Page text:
The ridiculous part is when government claims it will not be intimidated and in the same time asks the military not to wear their uniform. Mmmmmh … in which part aren’t you intimidated ? That is the exact definition, here.

        • We are on the same page 😉

          So far, I haven’t heard people reacting stupidly to the action of a stupid man. Phew. Okay, this may be because I refuse to read The Sun…

          There was an editorial a few days ago (in the Globe? Or the Ottawa Citizen? Can’t remember, I was at Starbucks reading left over newspapers…) by a soldier who wanted to keep on wearing his uniform because the alternative made no sense. They can’t just hide, right?

  4. So sad. I hope Canada will manage to solve this the Canadian way (or that I feel to be it), without getting overwhelmed by fear, distrust and/or hatred…

  5. It is just awful Zhu, the soldier was from Hamilton, so people here are feeling it very deeply. That poor guy. I agree that why is the question.

  6. Hi Juliette,

    Even though we don’t know each other, as I heard the breaking news make the opening of the France 2 journal yesterday, I have been wondering all day long whether you were going to write about it… Your great blog has been a daily read for years – we are a little family planning to settle in Canada soon – and am sooooo sorry for what happened.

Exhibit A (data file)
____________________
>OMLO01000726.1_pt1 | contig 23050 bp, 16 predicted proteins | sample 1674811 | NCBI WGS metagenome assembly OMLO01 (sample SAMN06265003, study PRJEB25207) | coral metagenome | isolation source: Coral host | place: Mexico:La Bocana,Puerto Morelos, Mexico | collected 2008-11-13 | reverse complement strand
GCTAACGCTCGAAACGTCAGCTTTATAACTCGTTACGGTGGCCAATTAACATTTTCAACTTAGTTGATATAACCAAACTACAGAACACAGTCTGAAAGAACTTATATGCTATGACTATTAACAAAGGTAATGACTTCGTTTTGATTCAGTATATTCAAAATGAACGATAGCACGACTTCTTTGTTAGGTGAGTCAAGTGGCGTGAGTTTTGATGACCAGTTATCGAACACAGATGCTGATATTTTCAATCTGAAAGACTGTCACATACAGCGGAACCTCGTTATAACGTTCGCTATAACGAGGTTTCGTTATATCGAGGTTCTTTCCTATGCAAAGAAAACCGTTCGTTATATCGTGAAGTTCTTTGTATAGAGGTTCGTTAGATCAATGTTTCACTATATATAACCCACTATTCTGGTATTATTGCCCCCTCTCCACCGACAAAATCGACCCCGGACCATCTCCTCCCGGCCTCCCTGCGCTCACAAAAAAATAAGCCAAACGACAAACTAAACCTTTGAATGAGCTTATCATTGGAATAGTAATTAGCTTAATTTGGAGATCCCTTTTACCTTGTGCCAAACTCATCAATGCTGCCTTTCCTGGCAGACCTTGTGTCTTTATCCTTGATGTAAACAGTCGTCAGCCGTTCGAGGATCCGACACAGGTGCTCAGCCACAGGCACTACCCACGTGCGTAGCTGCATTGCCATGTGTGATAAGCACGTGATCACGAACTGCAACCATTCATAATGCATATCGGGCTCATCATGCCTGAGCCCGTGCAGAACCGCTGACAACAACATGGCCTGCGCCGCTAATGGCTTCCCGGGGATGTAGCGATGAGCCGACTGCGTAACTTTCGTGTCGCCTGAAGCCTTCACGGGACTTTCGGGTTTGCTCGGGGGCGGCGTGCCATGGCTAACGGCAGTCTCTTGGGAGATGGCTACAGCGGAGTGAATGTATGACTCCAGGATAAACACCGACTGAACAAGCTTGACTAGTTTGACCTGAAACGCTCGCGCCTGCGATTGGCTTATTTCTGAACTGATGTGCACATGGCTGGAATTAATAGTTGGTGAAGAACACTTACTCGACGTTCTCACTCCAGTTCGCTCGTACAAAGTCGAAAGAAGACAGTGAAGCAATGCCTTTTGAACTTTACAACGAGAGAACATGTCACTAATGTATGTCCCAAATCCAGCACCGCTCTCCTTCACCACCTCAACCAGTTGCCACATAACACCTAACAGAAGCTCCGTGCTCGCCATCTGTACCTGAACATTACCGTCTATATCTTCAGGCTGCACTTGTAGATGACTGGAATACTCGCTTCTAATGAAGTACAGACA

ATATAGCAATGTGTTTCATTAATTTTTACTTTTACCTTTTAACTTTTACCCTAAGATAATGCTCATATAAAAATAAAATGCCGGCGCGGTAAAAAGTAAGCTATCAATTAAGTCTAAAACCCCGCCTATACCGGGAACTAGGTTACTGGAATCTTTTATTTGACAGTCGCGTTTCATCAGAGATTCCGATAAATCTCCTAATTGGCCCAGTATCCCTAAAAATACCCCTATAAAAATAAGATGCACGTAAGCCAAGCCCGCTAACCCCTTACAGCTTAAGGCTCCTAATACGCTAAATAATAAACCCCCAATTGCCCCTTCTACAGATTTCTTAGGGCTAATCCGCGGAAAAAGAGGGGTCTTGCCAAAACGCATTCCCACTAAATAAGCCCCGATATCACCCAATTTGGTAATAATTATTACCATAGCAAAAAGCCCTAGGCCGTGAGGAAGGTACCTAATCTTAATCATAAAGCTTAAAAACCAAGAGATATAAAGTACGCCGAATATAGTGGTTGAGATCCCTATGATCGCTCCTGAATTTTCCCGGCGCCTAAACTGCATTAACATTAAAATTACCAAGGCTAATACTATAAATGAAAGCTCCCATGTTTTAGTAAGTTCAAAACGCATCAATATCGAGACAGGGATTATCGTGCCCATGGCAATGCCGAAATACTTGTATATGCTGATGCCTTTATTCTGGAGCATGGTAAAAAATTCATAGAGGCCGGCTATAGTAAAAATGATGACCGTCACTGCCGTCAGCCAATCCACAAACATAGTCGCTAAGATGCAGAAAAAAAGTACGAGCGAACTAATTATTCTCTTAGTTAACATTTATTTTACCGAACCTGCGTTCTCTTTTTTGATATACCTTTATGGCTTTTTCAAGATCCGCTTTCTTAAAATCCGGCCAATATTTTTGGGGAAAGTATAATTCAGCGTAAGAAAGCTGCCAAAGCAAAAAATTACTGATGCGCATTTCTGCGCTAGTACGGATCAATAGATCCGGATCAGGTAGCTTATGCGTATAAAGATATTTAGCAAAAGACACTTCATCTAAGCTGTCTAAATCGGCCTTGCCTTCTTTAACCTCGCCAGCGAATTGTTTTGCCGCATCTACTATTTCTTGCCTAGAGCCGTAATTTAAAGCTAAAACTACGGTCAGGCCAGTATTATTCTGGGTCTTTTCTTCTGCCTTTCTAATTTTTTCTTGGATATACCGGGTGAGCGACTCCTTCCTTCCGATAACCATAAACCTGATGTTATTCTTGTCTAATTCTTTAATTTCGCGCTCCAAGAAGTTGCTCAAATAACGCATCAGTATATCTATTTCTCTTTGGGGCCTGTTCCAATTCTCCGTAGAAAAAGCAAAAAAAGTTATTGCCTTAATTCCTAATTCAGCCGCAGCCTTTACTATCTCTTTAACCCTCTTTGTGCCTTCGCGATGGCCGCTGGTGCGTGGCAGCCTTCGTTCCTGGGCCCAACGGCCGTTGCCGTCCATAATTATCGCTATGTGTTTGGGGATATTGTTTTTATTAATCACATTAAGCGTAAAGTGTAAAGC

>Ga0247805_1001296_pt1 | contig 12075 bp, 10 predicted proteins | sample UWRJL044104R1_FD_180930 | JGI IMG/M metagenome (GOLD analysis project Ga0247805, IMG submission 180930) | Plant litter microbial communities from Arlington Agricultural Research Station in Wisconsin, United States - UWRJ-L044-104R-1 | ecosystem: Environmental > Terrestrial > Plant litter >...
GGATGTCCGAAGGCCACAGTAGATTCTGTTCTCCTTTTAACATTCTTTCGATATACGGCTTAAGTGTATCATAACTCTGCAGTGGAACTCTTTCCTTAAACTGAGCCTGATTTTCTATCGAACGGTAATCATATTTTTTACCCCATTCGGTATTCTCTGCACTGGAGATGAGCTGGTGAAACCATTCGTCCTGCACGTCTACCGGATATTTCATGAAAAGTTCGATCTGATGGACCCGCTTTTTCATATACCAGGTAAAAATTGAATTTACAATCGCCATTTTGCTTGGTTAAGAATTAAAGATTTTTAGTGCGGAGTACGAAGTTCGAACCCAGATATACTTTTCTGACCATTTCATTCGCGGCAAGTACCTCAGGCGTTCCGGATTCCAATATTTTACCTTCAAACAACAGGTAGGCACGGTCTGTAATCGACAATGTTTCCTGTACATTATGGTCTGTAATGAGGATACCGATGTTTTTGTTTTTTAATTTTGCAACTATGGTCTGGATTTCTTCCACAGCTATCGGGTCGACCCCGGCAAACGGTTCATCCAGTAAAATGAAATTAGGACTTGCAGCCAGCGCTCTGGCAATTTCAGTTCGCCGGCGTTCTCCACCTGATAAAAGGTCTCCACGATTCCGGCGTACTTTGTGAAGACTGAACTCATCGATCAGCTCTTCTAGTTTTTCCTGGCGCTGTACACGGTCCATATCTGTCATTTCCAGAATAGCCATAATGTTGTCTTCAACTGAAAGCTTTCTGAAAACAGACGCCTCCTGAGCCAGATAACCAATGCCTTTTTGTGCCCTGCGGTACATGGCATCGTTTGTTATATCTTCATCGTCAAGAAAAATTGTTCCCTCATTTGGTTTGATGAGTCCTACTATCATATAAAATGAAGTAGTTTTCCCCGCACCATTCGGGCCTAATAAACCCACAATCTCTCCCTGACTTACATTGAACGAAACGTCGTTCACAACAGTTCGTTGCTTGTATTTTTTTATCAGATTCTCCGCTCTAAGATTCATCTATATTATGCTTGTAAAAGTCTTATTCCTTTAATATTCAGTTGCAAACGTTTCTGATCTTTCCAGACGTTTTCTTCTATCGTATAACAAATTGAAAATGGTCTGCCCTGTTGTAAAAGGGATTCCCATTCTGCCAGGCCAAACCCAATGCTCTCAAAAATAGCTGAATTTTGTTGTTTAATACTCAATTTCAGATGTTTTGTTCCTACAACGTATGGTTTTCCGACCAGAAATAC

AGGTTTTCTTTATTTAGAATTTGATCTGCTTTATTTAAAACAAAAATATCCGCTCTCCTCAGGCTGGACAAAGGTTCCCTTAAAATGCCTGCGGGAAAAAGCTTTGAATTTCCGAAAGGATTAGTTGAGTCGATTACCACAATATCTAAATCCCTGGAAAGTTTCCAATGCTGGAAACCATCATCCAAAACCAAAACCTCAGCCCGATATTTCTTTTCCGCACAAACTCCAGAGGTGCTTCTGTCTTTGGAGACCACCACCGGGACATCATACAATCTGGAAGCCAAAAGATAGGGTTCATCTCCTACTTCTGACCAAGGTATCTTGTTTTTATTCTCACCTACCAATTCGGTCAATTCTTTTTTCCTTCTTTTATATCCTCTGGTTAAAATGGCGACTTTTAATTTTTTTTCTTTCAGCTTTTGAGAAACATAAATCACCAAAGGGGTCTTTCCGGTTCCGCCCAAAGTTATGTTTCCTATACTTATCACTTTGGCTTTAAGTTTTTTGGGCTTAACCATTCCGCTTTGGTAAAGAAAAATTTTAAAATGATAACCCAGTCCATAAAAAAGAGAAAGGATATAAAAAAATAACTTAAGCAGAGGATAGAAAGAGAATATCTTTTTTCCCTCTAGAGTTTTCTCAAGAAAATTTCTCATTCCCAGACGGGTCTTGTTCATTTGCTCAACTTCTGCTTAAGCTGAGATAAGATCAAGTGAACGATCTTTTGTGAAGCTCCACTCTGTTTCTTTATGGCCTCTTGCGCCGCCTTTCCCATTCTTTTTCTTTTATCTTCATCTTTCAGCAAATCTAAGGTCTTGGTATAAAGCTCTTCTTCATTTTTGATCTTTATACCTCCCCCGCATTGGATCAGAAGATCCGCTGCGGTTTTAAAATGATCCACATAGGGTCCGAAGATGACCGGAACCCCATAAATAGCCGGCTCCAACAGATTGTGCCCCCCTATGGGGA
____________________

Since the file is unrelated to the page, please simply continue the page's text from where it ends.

Nowhere in the www is a description of Ottawa so vibrant and appealing, and now I have to pinch myself to know whether I am dreaming (it is 4:01 AM in here). My reaction (amongst shock and awe) was the same: how come, this is not America! I’ve never felt as safe in my life as during my regular trips to Canada, and that is why we became PR in the first place.

    The feeling of deja vu is really disheartening, but I do hope you guys are okay during those terrible moments… Keep faith in this peaceful, admirable country. Keep making those lovely pictures of the city.I hope the nightmare will be over soon.
    We’re sending a shipful of love, hugs and kiss to your little family and you.

    Amy

    • Hi Amy,

      Thank you for your very sweet message (and I can’t help blushing at the thought of silent readers like you who enjoy my little articles!). It’s a weird atmosphere in Ottawa, everybody is shocked which is, I think a healthy reaction to a very violent and very unusual event. Canadians are peaceful people. They won’t blame the action of a single disturbed person on an entire community, and they will see through anger and sadness.

  7. Another strike against Ottawa. Yet again. It makes me so sad that Ottawa is not only disliked by many people but notorious now.

    To be honest, I do feel that Canada is very safe as a country, but I have to say, I’m surprised that this did not happen sooner. Every time I go to the Hill, I marvel at how open it is and I would wonder how long that could last.

Leave A Reply